Greg Westrich joins me in loving Baxter Park, and his new book,
Hiking Maine’s Baxter Park, is a FalconGuide that will propel you up and over some of Baxter’s wonderful mountains, and to its beautiful ponds and waterfalls.
Baxter Park is the back yard for our camp on Sourdnahunk Lake, and we have climbed all of Mount Katahdin’s trails, and all the other mountains in the park that have trails. We even hiked one mountain that has no trail, to see a plane that crashed there during World War 2.
Greg started hiking and writing 7 years ago and has authored four FalconGuides and mapped more than 500 hikes in Maine. He’s clearly more ambitious than me!
The Baxter guide is very thorough including maps of each hike, directions to the trail head including parking, and lots of tips. I especially loved his tip about the hike up Mt Coe, my favorite hike in the park.
“The west side of the Klondike is lined with rugged mountains: Mounts O-J-I, Coe, and North and South Brothers,” writes Greg. “All four are connected by trails, but it’s not recommended to climb more than two at a time. They’re just too challenging.”
I sure do wish I’d had Greg’s advice before the Memorial Day that my daughter Rebekah and I hiked all four of those mountains. Yup, they were some old challenging! I do have a great photo of Rebekah sitting on a pile of ice and snow near the top of Coe.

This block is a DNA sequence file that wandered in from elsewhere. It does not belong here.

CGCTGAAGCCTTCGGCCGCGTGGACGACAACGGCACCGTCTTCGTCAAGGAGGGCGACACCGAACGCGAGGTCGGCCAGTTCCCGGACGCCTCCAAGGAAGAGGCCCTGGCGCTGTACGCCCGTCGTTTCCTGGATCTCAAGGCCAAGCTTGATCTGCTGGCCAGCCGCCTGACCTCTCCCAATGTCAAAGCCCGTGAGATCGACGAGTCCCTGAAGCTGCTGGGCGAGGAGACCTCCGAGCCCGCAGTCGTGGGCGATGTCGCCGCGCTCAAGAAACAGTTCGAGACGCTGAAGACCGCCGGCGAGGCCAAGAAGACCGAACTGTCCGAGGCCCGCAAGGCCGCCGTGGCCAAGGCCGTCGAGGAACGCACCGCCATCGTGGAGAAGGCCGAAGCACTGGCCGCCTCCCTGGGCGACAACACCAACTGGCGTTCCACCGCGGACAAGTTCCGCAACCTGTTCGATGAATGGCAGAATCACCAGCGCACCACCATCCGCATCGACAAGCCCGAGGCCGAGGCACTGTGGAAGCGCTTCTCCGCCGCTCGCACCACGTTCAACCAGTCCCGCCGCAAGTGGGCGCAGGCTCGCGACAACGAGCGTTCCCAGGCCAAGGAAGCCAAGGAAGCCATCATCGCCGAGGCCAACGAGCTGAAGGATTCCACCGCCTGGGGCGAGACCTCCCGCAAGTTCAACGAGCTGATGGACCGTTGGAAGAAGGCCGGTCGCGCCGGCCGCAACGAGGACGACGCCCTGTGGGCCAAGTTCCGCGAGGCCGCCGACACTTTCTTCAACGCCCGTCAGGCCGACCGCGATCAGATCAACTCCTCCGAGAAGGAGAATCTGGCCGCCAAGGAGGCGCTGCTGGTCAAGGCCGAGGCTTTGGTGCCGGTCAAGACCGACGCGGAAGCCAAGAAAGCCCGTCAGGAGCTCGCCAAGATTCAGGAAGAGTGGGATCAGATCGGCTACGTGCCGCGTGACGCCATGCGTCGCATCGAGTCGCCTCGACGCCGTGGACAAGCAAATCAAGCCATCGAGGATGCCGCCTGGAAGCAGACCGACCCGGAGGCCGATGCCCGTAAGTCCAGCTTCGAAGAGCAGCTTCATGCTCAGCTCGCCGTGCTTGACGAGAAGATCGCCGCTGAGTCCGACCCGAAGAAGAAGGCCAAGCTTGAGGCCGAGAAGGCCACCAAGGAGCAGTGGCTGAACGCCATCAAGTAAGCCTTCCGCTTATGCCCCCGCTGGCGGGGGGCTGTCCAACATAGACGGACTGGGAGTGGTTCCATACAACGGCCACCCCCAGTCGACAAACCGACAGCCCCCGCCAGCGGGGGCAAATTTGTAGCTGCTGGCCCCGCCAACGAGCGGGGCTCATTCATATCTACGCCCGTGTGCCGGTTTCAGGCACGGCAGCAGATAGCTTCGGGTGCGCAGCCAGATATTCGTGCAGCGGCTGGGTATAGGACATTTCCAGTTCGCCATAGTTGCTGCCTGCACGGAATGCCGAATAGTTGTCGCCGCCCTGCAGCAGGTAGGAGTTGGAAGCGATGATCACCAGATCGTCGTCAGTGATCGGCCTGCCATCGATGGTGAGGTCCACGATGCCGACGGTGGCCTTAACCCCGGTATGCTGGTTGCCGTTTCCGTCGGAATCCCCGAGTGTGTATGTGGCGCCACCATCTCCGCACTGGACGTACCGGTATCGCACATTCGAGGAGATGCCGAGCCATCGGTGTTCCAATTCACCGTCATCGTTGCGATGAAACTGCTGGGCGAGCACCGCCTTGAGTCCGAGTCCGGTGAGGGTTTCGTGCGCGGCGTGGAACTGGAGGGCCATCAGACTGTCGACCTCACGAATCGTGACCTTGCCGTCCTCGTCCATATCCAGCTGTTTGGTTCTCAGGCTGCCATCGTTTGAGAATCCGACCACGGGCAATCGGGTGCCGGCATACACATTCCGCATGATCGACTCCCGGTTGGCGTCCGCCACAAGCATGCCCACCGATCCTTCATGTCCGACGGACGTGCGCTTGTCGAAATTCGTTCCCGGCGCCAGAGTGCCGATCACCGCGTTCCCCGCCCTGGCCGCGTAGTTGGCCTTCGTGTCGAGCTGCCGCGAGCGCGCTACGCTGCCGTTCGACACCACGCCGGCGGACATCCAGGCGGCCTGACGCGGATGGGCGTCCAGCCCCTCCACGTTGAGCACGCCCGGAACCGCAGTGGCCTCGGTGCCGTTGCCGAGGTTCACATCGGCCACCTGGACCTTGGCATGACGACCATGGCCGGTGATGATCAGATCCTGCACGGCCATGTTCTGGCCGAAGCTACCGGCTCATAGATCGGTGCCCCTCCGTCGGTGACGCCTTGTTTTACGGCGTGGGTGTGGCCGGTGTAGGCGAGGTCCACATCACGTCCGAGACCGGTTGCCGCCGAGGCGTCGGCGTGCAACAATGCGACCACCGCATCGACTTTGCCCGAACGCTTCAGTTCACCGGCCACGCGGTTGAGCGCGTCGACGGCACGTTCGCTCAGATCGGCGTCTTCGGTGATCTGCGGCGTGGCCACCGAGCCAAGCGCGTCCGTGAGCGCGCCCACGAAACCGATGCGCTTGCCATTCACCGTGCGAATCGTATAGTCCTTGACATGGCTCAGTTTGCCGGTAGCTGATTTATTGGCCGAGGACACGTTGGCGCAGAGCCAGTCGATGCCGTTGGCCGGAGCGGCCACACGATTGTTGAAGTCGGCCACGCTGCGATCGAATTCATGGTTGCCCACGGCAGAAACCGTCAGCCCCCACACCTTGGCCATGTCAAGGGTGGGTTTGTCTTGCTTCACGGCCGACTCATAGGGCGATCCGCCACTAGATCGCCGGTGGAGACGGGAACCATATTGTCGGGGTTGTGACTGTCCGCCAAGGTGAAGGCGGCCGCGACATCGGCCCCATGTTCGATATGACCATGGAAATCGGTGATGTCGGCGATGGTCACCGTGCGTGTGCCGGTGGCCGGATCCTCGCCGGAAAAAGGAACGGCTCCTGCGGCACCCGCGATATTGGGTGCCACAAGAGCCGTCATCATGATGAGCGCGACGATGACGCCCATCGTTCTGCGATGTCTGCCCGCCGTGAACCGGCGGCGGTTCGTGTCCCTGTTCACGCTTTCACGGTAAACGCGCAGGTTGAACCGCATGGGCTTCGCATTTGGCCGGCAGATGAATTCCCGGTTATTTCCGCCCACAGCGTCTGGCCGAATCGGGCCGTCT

I also had a near-death experience once while climbing O-J-I. Two friends and I were enjoying a picnic at the top of the mountain when we spotted a thunder storm heading our way.
We packed up quickly and started hustling down the trail, but the storm arrived almost immediately, drenching us with a hard rain. Lightning flashes came right at us up the trail as we sprinted along – I can still see them as I write this column.
Greg’s guide will now be a permanent resident at our camp. And the guide isn’t just about mountains. He includes other hikes to ponds and waterfalls, and several overnight hikes. He also tells you about the best hikes to experience history, for families, for swimming, for wildlife, for canoeing, and even to pick blueberries.
I can tell you that some of the ponds he mentioned offer great fishing. I do have to thank him for not mentioning the remote brooks I love to fish in Baxter, where I never see another angler. He did give away our favorite place for blueberries. See you there!